“This is just one of the ways we are putting veterans and their families first, and I look forward to seeing more eligible veterans experiencing the difference an assistance dog can make to their lives.”

RSB are one of four providers of psychiatric assistance dogs through DVA, which includes Integra Service Dogs, Smart Pups Assistance Dogs, and the Centre for Service and Therapy Dogs Australia.

The program is available to eligible veterans who have a diagnosis of PTSD and forms part of their current PTSD treatment plan. Veterans currently accessing treatment for PTSD may wish to speak to their mental health professional to see if a psychiatric assistance dog would be a suitable adjunct to treatment.  For more information about DVA’s Psychiatric Assistance Dog Program visit the DVA website.

AFGHANSTAN

AFGHANISTAN

 

The contributors named below were junior Officers, NCOs, or Diggers in Vietnam. We served in combat roles with 2RAR/NZ (Anzac) Battalion May 1970 to June 1971, experiencing the horrors and triumphs of armed conflict. We understand the ongoing effects on ourselves and our comrades. We wish to record our disappointment and distress on how the allegations of atrocities in Afghanistan have been addressed by the Prime Minister, and in particular the Chief of the Defence Forces.

Prior to the release of the report the Prime Minister created an expectation of horror, with at least an impression that the contents were proof of criminal conduct by members of SAS Regiment. On the release of the report his obvious rage supported the impression he had given the week before. To confirm that impression he advised that he had formally apologised to the Government of Afghanistan. It is not unreasonable to conclude that the various addresses adopted a ‘Presumption of Guilt’, contrary to Australian Law and the UN Charter.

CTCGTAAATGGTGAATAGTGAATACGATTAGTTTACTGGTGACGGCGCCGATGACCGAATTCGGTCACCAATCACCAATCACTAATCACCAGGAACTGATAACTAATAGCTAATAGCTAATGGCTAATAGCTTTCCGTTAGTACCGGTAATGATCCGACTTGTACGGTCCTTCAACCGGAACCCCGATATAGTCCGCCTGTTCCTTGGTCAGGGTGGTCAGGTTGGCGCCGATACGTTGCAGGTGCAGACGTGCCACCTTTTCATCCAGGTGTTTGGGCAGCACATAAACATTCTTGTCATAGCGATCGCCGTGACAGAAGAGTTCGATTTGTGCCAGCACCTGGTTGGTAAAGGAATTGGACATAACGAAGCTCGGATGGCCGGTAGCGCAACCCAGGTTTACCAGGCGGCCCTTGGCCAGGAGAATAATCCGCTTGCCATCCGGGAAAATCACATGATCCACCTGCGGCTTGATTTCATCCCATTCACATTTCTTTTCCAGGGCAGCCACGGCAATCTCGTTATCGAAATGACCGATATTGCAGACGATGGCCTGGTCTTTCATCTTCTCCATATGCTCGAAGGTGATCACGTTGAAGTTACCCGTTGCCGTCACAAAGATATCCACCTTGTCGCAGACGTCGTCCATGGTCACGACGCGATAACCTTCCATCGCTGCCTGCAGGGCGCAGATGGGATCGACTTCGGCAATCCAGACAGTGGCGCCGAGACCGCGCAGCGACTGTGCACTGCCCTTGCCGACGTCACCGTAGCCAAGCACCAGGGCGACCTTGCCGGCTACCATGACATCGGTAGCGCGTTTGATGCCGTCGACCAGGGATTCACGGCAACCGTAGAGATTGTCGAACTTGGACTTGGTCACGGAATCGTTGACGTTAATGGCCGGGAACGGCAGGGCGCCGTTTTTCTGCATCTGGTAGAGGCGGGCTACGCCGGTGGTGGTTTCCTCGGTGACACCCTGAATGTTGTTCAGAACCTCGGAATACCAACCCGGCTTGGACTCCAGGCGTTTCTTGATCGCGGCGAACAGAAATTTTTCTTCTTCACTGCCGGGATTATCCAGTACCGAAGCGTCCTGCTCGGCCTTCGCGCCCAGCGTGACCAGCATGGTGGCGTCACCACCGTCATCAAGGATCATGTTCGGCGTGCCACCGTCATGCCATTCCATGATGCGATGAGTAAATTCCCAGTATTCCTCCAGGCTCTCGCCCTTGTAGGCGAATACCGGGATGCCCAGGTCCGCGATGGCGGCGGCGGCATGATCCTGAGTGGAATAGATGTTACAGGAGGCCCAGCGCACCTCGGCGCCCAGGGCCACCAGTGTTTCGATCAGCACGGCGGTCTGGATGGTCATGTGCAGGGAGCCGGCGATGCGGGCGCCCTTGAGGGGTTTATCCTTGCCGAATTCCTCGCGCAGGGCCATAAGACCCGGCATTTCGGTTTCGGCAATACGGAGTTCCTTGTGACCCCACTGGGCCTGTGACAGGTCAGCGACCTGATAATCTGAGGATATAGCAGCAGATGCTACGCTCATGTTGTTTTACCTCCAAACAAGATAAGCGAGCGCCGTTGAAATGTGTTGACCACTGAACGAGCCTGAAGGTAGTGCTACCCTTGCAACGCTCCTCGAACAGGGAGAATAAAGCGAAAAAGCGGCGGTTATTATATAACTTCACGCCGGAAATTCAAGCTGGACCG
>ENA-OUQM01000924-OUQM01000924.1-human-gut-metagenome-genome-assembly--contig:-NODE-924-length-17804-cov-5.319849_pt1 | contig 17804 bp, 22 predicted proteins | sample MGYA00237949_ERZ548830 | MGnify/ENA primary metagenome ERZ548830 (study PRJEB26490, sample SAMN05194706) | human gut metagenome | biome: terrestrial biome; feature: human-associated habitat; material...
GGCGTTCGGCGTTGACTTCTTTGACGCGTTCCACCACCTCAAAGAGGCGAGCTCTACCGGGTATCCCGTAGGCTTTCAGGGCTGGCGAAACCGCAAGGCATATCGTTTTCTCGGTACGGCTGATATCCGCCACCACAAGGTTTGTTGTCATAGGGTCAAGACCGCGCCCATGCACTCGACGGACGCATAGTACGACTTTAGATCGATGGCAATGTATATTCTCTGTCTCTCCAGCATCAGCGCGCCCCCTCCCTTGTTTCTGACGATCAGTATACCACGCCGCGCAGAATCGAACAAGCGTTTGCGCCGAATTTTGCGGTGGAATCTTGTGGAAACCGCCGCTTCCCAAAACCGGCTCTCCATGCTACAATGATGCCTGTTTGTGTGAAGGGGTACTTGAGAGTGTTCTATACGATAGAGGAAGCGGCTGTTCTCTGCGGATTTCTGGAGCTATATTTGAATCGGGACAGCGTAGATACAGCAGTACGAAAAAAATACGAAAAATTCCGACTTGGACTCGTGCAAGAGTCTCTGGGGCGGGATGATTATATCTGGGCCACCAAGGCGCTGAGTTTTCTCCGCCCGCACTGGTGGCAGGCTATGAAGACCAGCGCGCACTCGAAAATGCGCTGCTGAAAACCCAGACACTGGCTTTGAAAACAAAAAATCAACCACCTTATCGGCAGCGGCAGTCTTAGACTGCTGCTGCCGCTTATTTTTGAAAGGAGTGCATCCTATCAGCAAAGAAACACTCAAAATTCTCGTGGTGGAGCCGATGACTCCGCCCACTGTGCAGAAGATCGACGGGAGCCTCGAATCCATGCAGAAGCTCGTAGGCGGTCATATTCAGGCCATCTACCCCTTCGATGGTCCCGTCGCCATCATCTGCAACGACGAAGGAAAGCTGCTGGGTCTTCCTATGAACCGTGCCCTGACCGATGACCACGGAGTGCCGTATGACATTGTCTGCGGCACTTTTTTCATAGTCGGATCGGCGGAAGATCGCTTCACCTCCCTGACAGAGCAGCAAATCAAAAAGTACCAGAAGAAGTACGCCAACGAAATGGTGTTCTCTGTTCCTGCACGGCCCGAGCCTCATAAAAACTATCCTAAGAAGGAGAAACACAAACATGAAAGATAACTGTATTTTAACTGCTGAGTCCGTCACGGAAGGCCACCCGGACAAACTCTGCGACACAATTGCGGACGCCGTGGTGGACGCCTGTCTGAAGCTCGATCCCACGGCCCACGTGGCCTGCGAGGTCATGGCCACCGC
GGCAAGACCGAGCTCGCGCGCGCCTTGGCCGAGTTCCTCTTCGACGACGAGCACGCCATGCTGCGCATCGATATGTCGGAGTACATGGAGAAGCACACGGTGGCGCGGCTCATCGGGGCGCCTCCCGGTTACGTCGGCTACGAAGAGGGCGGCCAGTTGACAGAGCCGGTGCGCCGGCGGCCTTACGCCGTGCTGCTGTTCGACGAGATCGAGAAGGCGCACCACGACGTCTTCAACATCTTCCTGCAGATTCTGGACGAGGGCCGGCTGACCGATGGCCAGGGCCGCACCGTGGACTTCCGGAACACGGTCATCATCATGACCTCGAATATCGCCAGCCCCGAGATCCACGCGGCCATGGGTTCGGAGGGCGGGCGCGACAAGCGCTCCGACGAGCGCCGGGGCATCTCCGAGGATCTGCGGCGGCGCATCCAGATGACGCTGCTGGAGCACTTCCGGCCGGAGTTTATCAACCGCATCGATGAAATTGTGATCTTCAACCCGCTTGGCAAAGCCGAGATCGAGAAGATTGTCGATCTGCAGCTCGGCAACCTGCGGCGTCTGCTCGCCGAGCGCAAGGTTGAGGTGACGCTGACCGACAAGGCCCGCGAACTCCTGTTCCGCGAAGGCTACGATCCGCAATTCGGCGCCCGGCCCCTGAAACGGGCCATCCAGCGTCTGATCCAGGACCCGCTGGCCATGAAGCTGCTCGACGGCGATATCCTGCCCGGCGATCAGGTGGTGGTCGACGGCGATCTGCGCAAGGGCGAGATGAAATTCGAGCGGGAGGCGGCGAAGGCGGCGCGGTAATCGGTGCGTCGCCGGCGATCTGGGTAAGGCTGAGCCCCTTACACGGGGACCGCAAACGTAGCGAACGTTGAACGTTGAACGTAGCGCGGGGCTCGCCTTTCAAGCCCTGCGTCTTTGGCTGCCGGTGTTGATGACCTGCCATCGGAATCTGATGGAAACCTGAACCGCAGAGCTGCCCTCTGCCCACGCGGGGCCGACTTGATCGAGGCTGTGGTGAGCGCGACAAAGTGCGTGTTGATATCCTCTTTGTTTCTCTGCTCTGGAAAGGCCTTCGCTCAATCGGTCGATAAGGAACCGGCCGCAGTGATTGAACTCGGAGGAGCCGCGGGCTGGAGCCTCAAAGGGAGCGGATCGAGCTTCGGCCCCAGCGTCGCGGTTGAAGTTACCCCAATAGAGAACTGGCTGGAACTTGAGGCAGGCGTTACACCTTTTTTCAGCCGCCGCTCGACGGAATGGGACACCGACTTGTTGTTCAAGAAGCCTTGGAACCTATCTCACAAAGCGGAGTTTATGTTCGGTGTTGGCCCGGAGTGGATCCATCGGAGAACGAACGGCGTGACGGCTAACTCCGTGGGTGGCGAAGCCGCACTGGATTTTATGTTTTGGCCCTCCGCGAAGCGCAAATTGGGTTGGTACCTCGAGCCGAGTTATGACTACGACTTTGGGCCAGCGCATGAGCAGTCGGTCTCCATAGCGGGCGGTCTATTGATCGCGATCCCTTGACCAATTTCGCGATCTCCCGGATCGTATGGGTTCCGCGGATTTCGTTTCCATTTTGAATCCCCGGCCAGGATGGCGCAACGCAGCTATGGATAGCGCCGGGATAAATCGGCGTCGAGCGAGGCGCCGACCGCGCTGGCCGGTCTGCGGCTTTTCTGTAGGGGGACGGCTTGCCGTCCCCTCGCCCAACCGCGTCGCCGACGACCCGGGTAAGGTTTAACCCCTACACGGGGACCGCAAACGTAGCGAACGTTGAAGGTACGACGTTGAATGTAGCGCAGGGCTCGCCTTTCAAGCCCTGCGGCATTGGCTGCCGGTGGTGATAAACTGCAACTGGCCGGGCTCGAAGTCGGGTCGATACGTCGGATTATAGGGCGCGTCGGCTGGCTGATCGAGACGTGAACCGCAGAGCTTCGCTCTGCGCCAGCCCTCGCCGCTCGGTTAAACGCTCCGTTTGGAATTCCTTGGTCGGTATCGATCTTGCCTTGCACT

The Chief of the Defence Force essentially echoed the words of the Prime Minister. He compounded the issue by not only adopting the ‘Presumption of Guilt’, but by announcing outrageous initial retributions that would be imposed. The Chief of the Defence Force then offended many veterans and current service members by restating the unfortunate observation in the report that ‘no officers were involved’ in the various activities. No mention of the other 26,000 armed service personnel who served there, many of whom sacrificed life and limb and mental health, and insulting many officers who consider that they are an integral part of the unit they serve or served with. His address was insulting, inappropriate, self-serving, and extremely poor leadership. The Chief of the Defence Force may well be a person to bear part of the responsibility for the numerous failures obvious in the conduct of the conflict.

The Prime Minister and the Chief of the Defence Force were intense in their moral indignation, clearly intended to represent their responses and behaviour as virtuous. Having clearly adopted and encouraged the Presumption of Guilt, then promised all accused an independent investigation and a fair trial.

It may be the case that no officer has been identified as being involved in any of the events. To suggest that for a period of more than five years and thirty nine atrocities, not one officer was close enough to his troops, or had access to the usual boozer gossip to at least be aware of some allegations, is simply not credible.

Official reports inform that in the period 2001 – 2016, a total of fifty six Australian service personnel were killed in action, and three hundred and seventy three of the veterans who served in that period committed suicide. The suicide rate was seven times more than battle casualties. What more warning was required to the Government and the military hierarchy to thoroughly investigate the causes of suicide and develop appropriate responses?  To our national shame the suicide rate has increased and is more likely to be ten times above battle fatalities, with another nine suicides in the last few weeks. If the same proportions applied to all wars we have been involved in, we would have experienced over one million suicides. Unimaginable.